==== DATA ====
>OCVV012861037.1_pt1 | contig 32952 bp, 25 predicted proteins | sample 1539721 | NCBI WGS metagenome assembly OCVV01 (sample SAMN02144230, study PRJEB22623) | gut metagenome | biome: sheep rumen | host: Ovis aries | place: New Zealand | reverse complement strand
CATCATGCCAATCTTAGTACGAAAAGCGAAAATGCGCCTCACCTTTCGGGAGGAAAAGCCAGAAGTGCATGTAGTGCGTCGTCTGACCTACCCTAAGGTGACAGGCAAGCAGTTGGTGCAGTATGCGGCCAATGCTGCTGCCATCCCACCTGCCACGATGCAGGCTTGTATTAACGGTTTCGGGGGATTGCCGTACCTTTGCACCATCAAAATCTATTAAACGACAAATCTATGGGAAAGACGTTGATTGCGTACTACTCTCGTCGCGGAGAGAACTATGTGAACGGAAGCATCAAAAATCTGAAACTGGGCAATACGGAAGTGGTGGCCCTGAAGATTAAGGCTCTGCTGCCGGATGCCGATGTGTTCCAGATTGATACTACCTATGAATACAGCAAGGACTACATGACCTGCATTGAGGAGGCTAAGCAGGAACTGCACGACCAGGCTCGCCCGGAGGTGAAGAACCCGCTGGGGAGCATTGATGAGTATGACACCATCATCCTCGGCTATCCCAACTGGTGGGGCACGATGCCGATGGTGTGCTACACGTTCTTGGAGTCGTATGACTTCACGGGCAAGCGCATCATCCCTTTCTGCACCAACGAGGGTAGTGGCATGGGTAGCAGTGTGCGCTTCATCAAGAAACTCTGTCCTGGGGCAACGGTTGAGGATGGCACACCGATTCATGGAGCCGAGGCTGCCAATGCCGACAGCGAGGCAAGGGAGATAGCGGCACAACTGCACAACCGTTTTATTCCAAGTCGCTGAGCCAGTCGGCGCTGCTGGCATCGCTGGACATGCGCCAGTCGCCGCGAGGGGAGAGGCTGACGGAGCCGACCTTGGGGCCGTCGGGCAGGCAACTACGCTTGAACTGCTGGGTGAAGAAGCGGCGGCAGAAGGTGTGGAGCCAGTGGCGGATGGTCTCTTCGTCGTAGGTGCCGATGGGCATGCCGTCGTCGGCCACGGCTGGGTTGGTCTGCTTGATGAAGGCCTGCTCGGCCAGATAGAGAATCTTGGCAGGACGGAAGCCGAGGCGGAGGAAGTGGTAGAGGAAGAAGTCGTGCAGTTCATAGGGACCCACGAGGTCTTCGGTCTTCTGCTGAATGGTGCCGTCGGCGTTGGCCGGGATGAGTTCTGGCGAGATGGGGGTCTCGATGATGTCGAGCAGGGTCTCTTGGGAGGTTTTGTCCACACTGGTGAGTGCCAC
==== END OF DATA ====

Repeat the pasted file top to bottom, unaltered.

>OCVV012861037.1_pt1 | contig 32952 bp, 25 predicted proteins | sample 1539721 | NCBI WGS metagenome assembly OCVV01 (sample SAMN02144230, study PRJEB22623) | gut metagenome | biome: sheep rumen | host: Ovis aries | place: New Zealand | reverse complement strand
CATCATGCCAATCTTAGTACGAAAAGCGAAAATGCGCCTCACCTTTCGGGAGGAAAAGCCAGAAGTGCATGTAGTGCGTCGTCTGACCTACCCTAAGGTGACAGGCAAGCAGTTGGTGCAGTATGCGGCCAATGCTGCTGCCATCCCACCTGCCACGATGCAGGCTTGTATTAACGGTTTCGGGGGATTGCCGTACCTTTGCACCATCAAAATCTATTAAACGACAAATCTATGGGAAAGACGTTGATTGCGTACTACTCTCGTCGCGGAGAGAACTATGTGAACGGAAGCATCAAAAATCTGAAACTGGGCAATACGGAAGTGGTGGCCCTGAAGATTAAGGCTCTGCTGCCGGATGCCGATGTGTTCCAGATTGATACTACCTATGAATACAGCAAGGACTACATGACCTGCATTGAGGAGGCTAAGCAGGAACTGCACGACCAGGCTCGCCCGGAGGTGAAGAACCCGCTGGGGAGCATTGATGAGTATGACACCATCATCCTCGGCTATCCCAACTGGTGGGGCACGATGCCGATGGTGTGCTACACGTTCTTGGAGTCGTATGACTTCACGGGCAAGCGCATCATCCCTTTCTGCACCAACGAGGGTAGTGGCATGGGTAGCAGTGTGCGCTTCATCAAGAAACTCTGTCCTGGGGCAACGGTTGAGGATGGCACACCGATTCATGGAGCCGAGGCTGCCAATGCCGACAGCGAGGCAAGGGAGATAGCGGCACAACTGCACAACCGTTTTATTCCAAGTCGCTGAGCCAGTCGGCGCTGCTGGCATCGCTGGACATGCGCCAGTCGCCGCGAGGGGAGAGGCTGACGGAGCCGACCTTGGGGCCGTCGGGCAGGCAACTACGCTTGAACTGCTGGGTGAAGAAGCGGCGGCAGAAGGTGTGGAGCCAGTGGCGGATGGTCTCTTCGTCGTAGGTGCCGATGGGCATGCCGTCGTCGGCCACGGCTGGGTTGGTCTGCTTGATGAAGGCCTGCTCGGCCAGATAGAGAATCTTGGCAGGACGGAAGCCGAGGCGGAGGAAGTGGTAGAGGAAGAAGTCGTGCAGTTCATAGGGACCCACGAGGTCTTCGGTCTTCTGCTGAATGGTGCCGTCGGCGTTGGCCGGGATGAGTTCTGGCGAGATGGGGGTCTCGATGATGTCGAGCAGGGTCTCTTGGGAGGTTTTGTCCACACTGGTGAGTGCCAC